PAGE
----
Does listening to Mozart really make my child smarter?

Unfortunately, the answer is no… The original study, where the whole “Mozart Effect” came about, wasn’t even conducted on children. In the study, 36 adult students were given a series of mental tasks to complete on three occasions. Before each task, they listened either to ten minutes of silence, ten minutes of relaxation instructions, or ten minutes of Mozart’s sonata for two pianos in D major. Obviously, the study found that students who listened to Mozart did better at tasks where they had to create shapes in their minds. They also were better at spatial tasks where they had to look at folded … Continue reading Does listening to Mozart really make my child smarter?

The number one thing you must do to help your child focus in class

REMOVE ALL SCREEN TIME. Many articles had talked about it, scientific studies had proven it, real anecdotes reported, but parents all over are still making this mistake in parenting. I assess children on a daily basis and have seen close to thousands of children, out of which, more than half had short attention span, were disruptive in class, and were not learning well. Whenever these symptoms are observed or are told to me, I will pop the question, “How much time does he/she spend in front of a screen in a day?” And I’ve had a 99% hit so far that … Continue reading The number one thing you must do to help your child focus in class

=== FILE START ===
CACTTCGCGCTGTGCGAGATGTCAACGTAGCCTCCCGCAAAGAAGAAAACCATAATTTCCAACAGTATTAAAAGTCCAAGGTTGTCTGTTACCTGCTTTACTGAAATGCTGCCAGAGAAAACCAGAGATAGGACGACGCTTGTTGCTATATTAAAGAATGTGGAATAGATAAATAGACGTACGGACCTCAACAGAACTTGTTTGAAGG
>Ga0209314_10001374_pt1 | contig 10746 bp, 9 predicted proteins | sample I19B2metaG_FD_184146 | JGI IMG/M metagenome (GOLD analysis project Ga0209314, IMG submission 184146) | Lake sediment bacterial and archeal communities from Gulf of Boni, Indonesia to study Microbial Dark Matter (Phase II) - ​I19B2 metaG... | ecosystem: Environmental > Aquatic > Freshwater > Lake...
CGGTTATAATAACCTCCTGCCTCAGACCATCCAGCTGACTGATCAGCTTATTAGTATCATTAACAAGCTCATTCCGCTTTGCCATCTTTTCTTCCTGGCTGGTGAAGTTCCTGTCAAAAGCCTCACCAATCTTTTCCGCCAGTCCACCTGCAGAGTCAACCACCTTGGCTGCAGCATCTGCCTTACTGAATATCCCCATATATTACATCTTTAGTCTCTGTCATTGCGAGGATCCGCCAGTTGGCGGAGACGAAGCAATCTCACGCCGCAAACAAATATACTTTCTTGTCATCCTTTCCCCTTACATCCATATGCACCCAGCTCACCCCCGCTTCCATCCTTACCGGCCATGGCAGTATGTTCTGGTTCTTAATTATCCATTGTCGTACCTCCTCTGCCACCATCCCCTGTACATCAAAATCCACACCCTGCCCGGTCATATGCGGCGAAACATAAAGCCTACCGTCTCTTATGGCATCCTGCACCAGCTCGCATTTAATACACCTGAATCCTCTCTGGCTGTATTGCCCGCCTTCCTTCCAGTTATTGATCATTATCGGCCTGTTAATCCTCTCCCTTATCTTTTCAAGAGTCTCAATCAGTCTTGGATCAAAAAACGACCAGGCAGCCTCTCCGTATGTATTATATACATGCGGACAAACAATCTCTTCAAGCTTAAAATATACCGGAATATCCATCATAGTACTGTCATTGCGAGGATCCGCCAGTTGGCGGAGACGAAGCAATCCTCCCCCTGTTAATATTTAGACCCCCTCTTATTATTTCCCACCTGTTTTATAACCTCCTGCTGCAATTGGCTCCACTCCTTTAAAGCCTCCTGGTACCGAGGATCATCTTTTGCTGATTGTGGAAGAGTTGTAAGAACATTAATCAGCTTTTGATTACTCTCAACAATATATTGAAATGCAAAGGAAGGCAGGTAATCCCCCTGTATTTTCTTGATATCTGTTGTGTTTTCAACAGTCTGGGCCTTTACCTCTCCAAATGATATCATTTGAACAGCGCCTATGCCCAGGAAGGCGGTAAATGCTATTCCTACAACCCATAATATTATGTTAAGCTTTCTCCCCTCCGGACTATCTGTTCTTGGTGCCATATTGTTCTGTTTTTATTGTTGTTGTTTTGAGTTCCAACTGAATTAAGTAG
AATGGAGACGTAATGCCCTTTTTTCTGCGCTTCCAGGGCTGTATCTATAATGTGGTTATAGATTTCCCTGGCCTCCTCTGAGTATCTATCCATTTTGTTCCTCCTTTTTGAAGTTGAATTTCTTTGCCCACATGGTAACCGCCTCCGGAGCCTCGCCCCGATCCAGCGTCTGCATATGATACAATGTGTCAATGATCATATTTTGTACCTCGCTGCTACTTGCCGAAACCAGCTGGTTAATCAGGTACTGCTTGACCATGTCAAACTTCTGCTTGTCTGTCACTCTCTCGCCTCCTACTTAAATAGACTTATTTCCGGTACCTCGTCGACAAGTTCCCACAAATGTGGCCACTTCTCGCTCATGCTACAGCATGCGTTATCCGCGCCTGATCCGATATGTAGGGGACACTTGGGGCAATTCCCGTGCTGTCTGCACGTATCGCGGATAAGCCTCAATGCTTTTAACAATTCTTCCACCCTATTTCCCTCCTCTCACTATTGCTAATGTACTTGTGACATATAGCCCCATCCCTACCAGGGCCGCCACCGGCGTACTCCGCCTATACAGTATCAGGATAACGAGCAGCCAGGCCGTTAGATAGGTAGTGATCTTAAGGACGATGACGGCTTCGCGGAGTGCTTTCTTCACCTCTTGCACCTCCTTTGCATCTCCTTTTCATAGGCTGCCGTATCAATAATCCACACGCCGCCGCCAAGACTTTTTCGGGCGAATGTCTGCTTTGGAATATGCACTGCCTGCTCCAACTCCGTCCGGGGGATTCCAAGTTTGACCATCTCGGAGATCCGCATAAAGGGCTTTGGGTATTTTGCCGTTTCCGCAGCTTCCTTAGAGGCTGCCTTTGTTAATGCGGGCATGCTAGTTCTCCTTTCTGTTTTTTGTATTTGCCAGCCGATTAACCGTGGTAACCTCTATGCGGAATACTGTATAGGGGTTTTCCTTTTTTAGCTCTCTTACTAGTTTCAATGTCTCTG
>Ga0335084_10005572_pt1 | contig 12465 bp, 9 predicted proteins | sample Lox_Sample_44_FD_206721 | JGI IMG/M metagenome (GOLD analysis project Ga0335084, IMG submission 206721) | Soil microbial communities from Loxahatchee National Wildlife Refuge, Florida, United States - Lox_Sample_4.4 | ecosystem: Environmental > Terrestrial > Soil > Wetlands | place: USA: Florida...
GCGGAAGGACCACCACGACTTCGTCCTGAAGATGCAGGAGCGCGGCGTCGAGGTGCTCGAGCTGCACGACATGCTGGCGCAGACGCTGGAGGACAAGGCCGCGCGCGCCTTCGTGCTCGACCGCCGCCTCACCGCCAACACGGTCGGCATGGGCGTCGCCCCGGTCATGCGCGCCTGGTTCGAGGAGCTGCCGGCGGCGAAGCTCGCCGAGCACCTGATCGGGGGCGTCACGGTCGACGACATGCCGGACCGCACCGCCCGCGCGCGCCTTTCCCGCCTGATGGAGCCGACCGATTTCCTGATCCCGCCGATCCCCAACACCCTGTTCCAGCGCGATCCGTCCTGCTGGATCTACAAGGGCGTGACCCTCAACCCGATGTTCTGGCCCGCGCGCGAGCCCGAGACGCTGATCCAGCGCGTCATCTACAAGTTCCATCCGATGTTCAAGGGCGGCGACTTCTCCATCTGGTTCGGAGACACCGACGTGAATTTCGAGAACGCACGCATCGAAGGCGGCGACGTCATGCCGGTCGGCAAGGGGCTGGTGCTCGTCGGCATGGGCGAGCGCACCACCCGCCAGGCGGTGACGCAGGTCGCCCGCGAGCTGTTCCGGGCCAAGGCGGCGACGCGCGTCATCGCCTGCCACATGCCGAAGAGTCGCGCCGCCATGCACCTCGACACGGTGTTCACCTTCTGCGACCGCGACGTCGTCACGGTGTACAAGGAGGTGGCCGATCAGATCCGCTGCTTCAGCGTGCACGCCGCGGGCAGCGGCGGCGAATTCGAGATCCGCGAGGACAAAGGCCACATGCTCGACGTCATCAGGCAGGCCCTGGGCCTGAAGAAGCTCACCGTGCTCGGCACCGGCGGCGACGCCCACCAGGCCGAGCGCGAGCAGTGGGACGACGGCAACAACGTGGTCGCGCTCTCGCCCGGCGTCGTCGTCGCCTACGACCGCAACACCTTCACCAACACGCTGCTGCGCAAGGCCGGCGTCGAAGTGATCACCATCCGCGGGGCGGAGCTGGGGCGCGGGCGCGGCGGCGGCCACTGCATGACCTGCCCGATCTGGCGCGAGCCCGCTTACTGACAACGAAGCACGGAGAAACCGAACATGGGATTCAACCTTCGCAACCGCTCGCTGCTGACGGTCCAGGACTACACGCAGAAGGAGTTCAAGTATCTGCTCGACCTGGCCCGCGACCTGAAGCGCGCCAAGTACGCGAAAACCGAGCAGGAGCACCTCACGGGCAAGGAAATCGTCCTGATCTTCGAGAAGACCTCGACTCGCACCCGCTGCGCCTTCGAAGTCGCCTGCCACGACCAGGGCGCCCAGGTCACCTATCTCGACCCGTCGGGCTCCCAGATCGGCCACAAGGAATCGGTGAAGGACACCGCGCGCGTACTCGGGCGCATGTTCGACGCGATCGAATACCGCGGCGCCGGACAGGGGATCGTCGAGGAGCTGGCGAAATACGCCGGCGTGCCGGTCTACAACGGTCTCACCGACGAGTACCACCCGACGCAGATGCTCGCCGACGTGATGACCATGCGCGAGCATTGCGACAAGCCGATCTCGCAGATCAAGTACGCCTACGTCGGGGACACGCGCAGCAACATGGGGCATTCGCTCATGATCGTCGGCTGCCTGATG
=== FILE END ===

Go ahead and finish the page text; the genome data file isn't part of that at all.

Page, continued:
Why is “-ing” allowed after “to”?

We’ve all been there, our teachers in primary school told us we mustn’t add any participle to the verb if it follows after “to”. For example “to do”, “to run”, “to know”. And so we teach our children the same rule. However, there’s more to the rule than we can remember. For example, Jasmine is used to ________ in the room all by herself. (a) sleep (c) slept (b) sleeps (d) sleeping (                    ) (Source: P6 Past Year Examination Paper) The correct answer is (d) sleeping, and not (a) sleep. This is how I usually explain to my students: Jasmine … Continue reading Why is “-ing” allowed after “to”?

The number one question that parents ask that children can’t answer

This is most likely the all-time favourite question that parents ask on a daily basis, “What did you learn today?” I’ve heard it repeatedly from others and even myself every time I reach home, “Tell me about your day W, what did you learn?” And almost 100% of the time, or at least for most children under the age of 12, parents find themselves shaking their heads when they hear, “Nothing…”, “I don’t know”, “I learnt… (blank)”, “Ooh I played this (and that)… blah blah… (and they continue with a list of things that had happened to them, none of … Continue reading The number one question that parents ask that children can’t answer